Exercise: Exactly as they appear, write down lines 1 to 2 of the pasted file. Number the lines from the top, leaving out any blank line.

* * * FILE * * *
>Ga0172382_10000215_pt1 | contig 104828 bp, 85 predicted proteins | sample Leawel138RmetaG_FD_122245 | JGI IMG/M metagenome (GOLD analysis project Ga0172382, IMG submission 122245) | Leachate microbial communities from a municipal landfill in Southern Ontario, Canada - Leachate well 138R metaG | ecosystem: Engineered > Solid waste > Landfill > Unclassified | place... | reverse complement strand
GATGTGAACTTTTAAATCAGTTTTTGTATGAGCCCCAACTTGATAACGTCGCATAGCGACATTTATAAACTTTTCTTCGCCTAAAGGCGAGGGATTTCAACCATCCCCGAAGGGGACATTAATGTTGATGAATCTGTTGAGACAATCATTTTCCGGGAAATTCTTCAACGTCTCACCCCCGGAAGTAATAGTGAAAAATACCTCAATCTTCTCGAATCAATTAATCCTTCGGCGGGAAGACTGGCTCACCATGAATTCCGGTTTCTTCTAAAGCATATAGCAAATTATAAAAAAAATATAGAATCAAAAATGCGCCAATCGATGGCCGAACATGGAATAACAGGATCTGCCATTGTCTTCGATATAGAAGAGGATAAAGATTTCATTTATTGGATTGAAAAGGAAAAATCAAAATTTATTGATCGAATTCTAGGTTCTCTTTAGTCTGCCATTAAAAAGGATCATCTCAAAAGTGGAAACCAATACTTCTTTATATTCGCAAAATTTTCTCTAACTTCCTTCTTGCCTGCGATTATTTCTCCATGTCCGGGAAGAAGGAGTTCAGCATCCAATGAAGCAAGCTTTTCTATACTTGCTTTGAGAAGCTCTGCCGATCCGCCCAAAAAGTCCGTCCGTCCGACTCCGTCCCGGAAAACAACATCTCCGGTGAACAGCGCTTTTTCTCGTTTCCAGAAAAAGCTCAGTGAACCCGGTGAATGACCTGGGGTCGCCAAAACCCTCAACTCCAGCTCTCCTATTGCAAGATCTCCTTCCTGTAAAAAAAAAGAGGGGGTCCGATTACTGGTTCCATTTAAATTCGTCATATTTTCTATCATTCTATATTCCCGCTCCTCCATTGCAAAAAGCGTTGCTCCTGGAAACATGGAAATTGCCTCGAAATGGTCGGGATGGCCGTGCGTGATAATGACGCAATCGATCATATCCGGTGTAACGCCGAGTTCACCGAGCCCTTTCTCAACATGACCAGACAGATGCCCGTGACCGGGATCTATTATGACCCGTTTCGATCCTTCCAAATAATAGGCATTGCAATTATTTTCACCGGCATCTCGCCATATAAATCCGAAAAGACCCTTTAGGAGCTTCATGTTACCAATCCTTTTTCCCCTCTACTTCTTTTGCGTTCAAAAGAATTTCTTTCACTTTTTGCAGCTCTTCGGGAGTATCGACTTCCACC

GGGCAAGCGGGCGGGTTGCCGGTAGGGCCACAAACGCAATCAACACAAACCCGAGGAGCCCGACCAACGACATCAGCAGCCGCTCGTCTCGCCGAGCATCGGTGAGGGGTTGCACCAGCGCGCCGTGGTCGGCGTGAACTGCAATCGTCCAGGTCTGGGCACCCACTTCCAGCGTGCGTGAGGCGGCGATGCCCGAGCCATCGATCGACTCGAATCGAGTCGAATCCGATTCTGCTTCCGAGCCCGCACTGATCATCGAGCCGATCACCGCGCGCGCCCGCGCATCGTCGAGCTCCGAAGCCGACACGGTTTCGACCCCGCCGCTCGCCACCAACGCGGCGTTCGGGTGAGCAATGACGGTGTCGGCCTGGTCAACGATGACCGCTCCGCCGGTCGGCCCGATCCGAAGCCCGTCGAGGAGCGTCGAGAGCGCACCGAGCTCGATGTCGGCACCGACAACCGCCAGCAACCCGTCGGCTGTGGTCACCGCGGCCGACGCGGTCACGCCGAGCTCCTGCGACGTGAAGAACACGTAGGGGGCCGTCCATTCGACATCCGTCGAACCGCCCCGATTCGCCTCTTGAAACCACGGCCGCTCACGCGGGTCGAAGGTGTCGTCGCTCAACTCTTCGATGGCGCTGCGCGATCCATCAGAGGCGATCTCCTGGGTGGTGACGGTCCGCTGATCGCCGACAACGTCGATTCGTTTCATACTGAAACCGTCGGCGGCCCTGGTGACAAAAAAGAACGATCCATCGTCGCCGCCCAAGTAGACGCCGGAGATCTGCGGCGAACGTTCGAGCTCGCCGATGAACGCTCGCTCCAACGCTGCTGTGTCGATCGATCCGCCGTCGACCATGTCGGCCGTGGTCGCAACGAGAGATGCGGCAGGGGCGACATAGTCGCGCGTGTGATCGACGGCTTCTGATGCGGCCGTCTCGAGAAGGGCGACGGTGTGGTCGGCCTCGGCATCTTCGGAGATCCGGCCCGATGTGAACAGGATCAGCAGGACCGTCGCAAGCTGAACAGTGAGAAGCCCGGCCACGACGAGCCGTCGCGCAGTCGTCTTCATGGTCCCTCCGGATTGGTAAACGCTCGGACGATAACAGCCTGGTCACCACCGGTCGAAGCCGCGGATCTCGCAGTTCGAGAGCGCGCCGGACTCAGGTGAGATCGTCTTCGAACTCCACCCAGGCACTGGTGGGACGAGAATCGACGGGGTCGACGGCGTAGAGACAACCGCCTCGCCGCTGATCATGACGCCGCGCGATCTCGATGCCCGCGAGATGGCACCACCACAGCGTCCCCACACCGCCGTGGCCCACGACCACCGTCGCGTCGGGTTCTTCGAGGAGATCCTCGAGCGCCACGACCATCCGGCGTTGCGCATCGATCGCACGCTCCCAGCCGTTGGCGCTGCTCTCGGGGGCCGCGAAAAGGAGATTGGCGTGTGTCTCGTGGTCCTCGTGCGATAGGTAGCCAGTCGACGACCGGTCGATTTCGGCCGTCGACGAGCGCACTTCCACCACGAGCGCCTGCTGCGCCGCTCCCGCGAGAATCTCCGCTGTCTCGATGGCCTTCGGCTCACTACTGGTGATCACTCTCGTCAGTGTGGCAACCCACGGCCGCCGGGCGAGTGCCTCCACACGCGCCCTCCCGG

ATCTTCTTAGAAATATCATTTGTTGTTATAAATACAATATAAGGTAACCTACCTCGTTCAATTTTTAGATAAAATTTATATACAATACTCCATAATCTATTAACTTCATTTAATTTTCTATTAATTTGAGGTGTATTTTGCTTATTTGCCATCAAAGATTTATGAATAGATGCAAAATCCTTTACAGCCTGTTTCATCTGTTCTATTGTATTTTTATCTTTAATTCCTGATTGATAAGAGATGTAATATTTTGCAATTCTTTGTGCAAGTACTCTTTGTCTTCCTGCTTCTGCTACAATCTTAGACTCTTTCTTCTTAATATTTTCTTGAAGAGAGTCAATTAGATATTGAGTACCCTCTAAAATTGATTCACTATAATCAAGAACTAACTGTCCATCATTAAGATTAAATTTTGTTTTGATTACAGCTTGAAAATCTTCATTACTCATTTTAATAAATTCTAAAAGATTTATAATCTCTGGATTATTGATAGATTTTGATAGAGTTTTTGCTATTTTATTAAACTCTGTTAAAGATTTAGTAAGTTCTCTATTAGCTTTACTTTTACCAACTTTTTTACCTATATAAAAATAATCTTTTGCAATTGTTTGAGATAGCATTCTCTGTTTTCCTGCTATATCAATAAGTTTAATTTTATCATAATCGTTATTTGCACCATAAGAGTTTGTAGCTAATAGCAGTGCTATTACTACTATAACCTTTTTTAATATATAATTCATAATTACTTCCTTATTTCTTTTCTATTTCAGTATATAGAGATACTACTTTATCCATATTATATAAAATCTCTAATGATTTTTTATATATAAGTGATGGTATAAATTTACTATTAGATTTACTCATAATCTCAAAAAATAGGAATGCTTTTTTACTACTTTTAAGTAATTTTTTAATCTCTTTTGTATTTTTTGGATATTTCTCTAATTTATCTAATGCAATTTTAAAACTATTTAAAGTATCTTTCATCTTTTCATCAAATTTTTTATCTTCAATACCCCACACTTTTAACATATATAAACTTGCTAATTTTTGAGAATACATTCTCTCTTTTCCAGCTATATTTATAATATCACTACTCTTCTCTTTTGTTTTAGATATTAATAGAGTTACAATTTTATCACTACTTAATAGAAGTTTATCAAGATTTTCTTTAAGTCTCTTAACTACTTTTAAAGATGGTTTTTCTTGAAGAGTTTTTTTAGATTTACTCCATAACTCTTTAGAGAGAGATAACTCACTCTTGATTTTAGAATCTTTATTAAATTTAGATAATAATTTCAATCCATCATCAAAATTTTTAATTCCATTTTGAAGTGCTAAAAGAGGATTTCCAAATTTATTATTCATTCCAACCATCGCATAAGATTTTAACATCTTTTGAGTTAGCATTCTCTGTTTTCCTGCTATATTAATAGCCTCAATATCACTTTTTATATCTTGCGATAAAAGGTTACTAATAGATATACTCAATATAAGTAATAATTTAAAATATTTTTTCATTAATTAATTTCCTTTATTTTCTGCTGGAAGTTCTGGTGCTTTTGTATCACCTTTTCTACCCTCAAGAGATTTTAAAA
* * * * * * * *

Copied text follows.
>Ga0172382_10000215_pt1 | contig 104828 bp, 85 predicted proteins | sample Leawel138RmetaG_FD_122245 | JGI IMG/M metagenome (GOLD analysis project Ga0172382, IMG submission 122245) | Leachate microbial communities from a municipal landfill in Southern Ontario, Canada - Leachate well 138R metaG | ecosystem: Engineered > Solid waste > Landfill > Unclassified | place... | reverse complement strand
GATGTGAACTTTTAAATCAGTTTTTGTATGAGCCCCAACTTGATAACGTCGCATAGCGACATTTATAAACTTTTCTTCGCCTAAAGGCGAGGGATTTCAACCATCCCCGAAGGGGACATTAATGTTGATGAATCTGTTGAGACAATCATTTTCCGGGAAATTCTTCAACGTCTCACCCCCGGAAGTAATAGTGAAAAATACCTCAATCTTCTCGAATCAATTAATCCTTCGGCGGGAAGACTGGCTCACCATGAATTCCGGTTTCTTCTAAAGCATATAGCAAATTATAAAAAAAATATAGAATCAAAAATGCGCCAATCGATGGCCGAACATGGAATAACAGGATCTGCCATTGTCTTCGATATAGAAGAGGATAAAGATTTCATTTATTGGATTGAAAAGGAAAAATCAAAATTTATTGATCGAATTCTAGGTTCTCTTTAGTCTGCCATTAAAAAGGATCATCTCAAAAGTGGAAACCAATACTTCTTTATATTCGCAAAATTTTCTCTAACTTCCTTCTTGCCTGCGATTATTTCTCCATGTCCGGGAAGAAGGAGTTCAGCATCCAATGAAGCAAGCTTTTCTATACTTGCTTTGAGAAGCTCTGCCGATCCGCCCAAAAAGTCCGTCCGTCCGACTCCGTCCCGGAAAACAACATCTCCGGTGAACAGCGCTTTTTCTCGTTTCCAGAAAAAGCTCAGTGAACCCGGTGAATGACCTGGGGTCGCCAAAACCCTCAACTCCAGCTCTCCTATTGCAAGATCTCCTTCCTGTAAAAAAAAAGAGGGGGTCCGATTACTGGTTCCATTTAAATTCGTCATATTTTCTATCATTCTATATTCCCGCTCCTCCATTGCAAAAAGCGTTGCTCCTGGAAACATGGAAATTGCCTCGAAATGGTCGGGATGGCCGTGCGTGATAATGACGCAATCGATCATATCCGGTGTAACGCCGAGTTCACCGAGCCCTTTCTCAACATGACCAGACAGATGCCCGTGACCGGGATCTATTATGACCCGTTTCGATCCTTCCAAATAATAGGCATTGCAATTATTTTCACCGGCATCTCGCCATATAAATCCGAAAAGACCCTTTAGGAGCTTCATGTTACCAATCCTTTTTCCCCTCTACTTCTTTTGCGTTCAAAAGAATTTCTTTCACTTTTTGCAGCTCTTCGGGAGTATCGACTTCCACC